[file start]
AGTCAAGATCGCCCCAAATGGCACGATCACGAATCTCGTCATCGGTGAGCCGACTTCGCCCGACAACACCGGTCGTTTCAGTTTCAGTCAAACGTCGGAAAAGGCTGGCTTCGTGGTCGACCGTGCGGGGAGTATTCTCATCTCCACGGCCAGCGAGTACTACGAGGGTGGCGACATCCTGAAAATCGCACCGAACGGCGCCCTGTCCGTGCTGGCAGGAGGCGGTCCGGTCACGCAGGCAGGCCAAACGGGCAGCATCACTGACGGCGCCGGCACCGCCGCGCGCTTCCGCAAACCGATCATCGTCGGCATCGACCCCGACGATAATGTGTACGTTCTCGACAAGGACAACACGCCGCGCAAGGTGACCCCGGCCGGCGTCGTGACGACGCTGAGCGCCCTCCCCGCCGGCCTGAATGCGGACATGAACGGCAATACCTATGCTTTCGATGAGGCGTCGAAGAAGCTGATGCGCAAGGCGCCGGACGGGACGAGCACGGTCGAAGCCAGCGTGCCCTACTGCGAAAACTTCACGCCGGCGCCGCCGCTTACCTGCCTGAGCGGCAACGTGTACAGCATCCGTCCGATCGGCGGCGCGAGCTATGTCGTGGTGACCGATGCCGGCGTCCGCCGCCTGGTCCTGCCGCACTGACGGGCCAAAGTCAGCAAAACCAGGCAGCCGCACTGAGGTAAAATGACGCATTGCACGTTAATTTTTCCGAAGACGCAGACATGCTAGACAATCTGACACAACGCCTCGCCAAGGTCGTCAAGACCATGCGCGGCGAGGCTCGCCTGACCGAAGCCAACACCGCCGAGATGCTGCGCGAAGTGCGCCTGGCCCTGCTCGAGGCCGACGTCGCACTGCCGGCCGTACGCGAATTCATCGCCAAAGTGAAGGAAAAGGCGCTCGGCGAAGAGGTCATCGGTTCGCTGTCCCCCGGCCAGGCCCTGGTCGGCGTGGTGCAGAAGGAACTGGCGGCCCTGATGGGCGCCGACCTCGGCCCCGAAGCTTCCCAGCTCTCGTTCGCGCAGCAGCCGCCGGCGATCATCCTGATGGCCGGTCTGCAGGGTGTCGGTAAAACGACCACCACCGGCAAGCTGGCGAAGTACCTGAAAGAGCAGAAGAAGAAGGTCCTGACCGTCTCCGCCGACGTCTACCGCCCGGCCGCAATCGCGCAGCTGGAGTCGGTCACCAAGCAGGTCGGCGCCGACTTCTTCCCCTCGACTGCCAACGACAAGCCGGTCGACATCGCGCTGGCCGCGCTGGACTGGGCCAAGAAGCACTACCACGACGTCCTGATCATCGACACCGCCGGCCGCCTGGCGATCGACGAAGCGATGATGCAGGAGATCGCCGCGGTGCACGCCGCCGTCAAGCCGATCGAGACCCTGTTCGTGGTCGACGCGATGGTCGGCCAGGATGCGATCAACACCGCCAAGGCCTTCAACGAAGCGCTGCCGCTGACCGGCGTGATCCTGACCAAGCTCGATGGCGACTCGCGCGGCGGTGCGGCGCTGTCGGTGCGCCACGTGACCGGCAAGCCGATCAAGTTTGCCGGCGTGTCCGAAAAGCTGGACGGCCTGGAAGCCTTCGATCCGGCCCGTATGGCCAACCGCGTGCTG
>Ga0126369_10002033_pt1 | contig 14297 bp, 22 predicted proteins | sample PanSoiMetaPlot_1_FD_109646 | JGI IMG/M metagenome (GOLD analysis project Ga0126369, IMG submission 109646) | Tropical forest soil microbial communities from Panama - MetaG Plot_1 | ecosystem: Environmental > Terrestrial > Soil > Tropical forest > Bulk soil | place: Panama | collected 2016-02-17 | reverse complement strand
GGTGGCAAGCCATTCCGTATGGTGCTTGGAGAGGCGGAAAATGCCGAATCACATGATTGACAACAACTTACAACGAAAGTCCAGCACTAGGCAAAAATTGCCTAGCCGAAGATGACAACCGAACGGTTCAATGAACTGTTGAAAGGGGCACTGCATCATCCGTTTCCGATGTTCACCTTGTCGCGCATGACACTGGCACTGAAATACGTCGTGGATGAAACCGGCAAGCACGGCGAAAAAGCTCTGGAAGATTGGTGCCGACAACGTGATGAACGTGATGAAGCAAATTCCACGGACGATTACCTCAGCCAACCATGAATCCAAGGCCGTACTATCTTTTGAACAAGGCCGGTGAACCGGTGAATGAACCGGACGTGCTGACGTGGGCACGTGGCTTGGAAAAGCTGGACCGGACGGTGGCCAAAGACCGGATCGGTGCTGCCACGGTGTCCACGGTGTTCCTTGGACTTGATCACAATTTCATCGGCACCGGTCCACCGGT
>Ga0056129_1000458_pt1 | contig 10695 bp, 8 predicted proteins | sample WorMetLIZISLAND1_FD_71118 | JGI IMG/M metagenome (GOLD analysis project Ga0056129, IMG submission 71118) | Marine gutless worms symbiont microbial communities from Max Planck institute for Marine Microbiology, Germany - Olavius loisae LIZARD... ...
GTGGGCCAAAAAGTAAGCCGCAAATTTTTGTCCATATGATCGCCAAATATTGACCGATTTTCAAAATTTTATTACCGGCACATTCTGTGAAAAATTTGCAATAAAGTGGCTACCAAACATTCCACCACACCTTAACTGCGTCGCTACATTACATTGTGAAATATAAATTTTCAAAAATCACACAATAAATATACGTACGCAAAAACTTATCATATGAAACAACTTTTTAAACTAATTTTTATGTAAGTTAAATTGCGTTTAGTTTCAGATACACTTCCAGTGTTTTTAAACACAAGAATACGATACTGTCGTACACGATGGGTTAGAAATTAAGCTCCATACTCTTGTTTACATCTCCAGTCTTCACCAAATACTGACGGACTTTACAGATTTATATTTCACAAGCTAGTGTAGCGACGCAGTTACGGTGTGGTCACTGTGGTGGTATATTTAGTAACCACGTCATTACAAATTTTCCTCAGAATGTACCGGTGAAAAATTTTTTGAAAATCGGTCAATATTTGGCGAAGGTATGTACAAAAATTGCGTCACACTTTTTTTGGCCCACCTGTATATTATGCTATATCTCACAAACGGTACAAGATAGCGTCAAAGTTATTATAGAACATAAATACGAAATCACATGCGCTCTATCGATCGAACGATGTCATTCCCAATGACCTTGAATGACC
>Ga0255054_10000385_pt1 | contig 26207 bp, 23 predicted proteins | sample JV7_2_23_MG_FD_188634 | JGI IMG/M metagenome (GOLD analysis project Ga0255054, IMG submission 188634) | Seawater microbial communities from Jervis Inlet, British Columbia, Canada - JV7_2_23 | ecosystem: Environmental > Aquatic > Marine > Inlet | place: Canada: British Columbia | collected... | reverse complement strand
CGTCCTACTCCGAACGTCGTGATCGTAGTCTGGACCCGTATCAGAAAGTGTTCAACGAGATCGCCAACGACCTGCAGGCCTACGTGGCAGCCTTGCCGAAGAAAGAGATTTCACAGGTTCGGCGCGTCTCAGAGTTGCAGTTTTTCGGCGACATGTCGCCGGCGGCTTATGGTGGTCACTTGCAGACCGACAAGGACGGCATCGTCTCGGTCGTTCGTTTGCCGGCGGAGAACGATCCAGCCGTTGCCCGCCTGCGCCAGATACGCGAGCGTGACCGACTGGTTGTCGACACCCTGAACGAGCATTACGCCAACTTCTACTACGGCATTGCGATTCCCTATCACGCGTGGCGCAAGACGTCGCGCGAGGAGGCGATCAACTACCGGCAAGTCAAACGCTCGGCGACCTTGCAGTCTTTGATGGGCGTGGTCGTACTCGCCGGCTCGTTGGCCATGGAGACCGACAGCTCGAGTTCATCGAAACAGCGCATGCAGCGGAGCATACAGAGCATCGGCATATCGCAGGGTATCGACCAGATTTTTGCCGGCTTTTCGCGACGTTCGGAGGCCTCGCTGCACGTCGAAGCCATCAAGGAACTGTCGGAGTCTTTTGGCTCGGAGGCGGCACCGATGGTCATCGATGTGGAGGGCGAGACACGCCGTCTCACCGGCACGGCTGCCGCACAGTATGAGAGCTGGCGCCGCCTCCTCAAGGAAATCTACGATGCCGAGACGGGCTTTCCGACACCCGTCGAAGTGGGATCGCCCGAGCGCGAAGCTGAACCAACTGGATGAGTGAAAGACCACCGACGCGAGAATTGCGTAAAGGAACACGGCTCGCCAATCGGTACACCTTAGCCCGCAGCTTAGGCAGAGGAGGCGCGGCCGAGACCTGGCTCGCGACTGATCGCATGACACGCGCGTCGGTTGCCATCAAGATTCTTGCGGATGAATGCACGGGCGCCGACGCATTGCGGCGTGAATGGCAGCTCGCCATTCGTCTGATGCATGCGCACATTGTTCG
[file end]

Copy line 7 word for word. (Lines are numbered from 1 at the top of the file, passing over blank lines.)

CGTCCTACTCCGAACGTCGTGATCGTAGTCTGGACCCGTATCAGAAAGTGTTCAACGAGATCGCCAACGACCTGCAGGCCTACGTGGCAGCCTTGCCGAAGAAAGAGATTTCACAGGTTCGGCGCGTCTCAGAGTTGCAGTTTTTCGGCGACATGTCGCCGGCGGCTTATGGTGGTCACTTGCAGACCGACAAGGACGGCATCGTCTCGGTCGTTCGTTTGCCGGCGGAGAACGATCCAGCCGTTGCCCGCCTGCGCCAGATACGCGAGCGTGACCGACTGGTTGTCGACACCCTGAACGAGCATTACGCCAACTTCTACTACGGCATTGCGATTCCCTATCACGCGTGGCGCAAGACGTCGCGCGAGGAGGCGATCAACTACCGGCAAGTCAAACGCTCGGCGACCTTGCAGTCTTTGATGGGCGTGGTCGTACTCGCCGGCTCGTTGGCCATGGAGACCGACAGCTCGAGTTCATCGAAACAGCGCATGCAGCGGAGCATACAGAGCATCGGCATATCGCAGGGTATCGACCAGATTTTTGCCGGCTTTTCGCGACGTTCGGAGGCCTCGCTGCACGTCGAAGCCATCAAGGAACTGTCGGAGTCTTTTGGCTCGGAGGCGGCACCGATGGTCATCGATGTGGAGGGCGAGACACGCCGTCTCACCGGCACGGCTGCCGCACAGTATGAGAGCTGGCGCCGCCTCCTCAAGGAAATCTACGATGCCGAGACGGGCTTTCCGACACCCGTCGAAGTGGGATCGCCCGAGCGCGAAGCTGAACCAACTGGATGAGTGAAAGACCACCGACGCGAGAATTGCGTAAAGGAACACGGCTCGCCAATCGGTACACCTTAGCCCGCAGCTTAGGCAGAGGAGGCGCGGCCGAGACCTGGCTCGCGACTGATCGCATGACACGCGCGTCGGTTGCCATCAAGATTCTTGCGGATGAATGCACGGGCGCCGACGCATTGCGGCGTGAATGGCAGCTCGCCATTCGTCTGATGCATGCGCACATTGTTCG